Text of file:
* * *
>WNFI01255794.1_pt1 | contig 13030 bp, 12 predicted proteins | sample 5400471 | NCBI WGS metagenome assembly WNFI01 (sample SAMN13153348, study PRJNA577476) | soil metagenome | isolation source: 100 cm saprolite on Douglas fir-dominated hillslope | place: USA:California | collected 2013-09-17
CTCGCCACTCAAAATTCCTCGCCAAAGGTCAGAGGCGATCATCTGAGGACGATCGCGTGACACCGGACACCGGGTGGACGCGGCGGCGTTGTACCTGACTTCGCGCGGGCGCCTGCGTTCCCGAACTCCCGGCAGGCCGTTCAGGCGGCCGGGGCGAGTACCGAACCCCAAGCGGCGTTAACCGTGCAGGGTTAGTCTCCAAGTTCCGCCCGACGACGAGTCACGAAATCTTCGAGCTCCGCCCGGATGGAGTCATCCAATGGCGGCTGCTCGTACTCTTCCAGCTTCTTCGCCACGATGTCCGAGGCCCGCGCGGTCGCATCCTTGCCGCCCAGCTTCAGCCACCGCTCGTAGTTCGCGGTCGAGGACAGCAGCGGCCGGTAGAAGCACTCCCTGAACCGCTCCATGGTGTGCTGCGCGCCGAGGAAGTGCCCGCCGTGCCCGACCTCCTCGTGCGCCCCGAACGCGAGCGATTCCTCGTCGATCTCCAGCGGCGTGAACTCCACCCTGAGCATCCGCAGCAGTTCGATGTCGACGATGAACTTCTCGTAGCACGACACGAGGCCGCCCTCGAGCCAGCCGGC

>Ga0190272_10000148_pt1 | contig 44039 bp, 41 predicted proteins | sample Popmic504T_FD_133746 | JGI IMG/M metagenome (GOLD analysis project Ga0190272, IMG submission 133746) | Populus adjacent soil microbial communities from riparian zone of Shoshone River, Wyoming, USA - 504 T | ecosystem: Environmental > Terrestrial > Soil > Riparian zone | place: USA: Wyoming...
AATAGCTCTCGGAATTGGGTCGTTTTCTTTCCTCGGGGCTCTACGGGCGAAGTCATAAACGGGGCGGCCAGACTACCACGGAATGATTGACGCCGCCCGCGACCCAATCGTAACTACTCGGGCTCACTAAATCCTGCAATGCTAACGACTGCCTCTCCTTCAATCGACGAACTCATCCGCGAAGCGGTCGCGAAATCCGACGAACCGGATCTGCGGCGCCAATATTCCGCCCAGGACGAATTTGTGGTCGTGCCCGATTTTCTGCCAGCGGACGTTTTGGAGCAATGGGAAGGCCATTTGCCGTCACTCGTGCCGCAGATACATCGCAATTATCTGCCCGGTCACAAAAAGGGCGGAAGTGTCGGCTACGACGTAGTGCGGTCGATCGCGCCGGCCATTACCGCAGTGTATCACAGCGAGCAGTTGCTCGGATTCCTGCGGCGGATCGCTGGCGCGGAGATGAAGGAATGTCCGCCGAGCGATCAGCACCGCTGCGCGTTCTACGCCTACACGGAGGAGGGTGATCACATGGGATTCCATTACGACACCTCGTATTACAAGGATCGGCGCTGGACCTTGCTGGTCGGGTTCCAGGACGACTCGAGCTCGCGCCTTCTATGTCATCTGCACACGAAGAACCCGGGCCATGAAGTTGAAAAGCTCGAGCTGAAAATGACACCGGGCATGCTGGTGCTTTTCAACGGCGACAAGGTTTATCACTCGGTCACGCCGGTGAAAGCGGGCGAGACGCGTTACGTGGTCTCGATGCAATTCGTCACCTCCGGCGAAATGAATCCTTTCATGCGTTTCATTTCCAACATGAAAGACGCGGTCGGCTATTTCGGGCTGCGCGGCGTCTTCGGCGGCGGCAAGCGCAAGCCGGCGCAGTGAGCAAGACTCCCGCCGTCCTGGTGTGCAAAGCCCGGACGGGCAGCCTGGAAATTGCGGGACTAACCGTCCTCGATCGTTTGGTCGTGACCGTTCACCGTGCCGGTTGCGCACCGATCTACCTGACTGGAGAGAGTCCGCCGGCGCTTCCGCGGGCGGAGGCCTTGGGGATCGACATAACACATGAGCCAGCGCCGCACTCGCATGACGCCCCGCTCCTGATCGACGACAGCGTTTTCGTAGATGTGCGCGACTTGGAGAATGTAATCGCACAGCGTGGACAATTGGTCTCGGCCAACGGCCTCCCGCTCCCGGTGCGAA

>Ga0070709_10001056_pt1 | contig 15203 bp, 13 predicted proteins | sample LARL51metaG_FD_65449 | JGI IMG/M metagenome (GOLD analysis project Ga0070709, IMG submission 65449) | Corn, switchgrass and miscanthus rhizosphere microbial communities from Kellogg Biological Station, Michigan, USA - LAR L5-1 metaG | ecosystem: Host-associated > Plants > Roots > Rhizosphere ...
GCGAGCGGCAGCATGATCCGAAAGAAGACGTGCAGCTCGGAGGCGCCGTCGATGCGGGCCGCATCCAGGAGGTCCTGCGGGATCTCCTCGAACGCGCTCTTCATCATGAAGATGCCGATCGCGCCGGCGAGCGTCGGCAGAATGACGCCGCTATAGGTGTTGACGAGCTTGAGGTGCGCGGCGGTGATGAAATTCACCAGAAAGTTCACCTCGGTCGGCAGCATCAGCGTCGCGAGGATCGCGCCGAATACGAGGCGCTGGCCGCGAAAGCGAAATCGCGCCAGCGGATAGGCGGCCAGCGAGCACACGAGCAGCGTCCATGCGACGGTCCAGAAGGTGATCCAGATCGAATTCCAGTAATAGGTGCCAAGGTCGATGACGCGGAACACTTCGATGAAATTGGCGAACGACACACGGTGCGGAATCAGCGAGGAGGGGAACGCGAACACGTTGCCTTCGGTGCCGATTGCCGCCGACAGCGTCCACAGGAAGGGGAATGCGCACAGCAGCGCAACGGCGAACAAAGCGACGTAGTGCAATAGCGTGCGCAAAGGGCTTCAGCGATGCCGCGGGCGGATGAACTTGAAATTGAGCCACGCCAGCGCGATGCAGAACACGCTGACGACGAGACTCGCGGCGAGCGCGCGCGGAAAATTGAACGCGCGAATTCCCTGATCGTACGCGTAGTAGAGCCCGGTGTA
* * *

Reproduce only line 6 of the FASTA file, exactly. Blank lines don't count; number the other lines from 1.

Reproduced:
GCGAGCGGCAGCATGATCCGAAAGAAGACGTGCAGCTCGGAGGCGCCGTCGATGCGGGCCGCATCCAGGAGGTCCTGCGGGATCTCCTCGAACGCGCTCTTCATCATGAAGATGCCGATCGCGCCGGCGAGCGTCGGCAGAATGACGCCGCTATAGGTGTTGACGAGCTTGAGGTGCGCGGCGGTGATGAAATTCACCAGAAAGTTCACCTCGGTCGGCAGCATCAGCGTCGCGAGGATCGCGCCGAATACGAGGCGCTGGCCGCGAAAGCGAAATCGCGCCAGCGGATAGGCGGCCAGCGAGCACACGAGCAGCGTCCATGCGACGGTCCAGAAGGTGATCCAGATCGAATTCCAGTAATAGGTGCCAAGGTCGATGACGCGGAACACTTCGATGAAATTGGCGAACGACACACGGTGCGGAATCAGCGAGGAGGGGAACGCGAACACGTTGCCTTCGGTGCCGATTGCCGCCGACAGCGTCCACAGGAAGGGGAATGCGCACAGCAGCGCAACGGCGAACAAAGCGACGTAGTGCAATAGCGTGCGCAAAGGGCTTCAGCGATGCCGCGGGCGGATGAACTTGAAATTGAGCCACGCCAGCGCGATGCAGAACACGCTGACGACGAGACTCGCGGCGAGCGCGCGCGGAAAATTGAACGCGCGAATTCCCTGATCGTACGCGTAGTAGAGCCCGGTGTA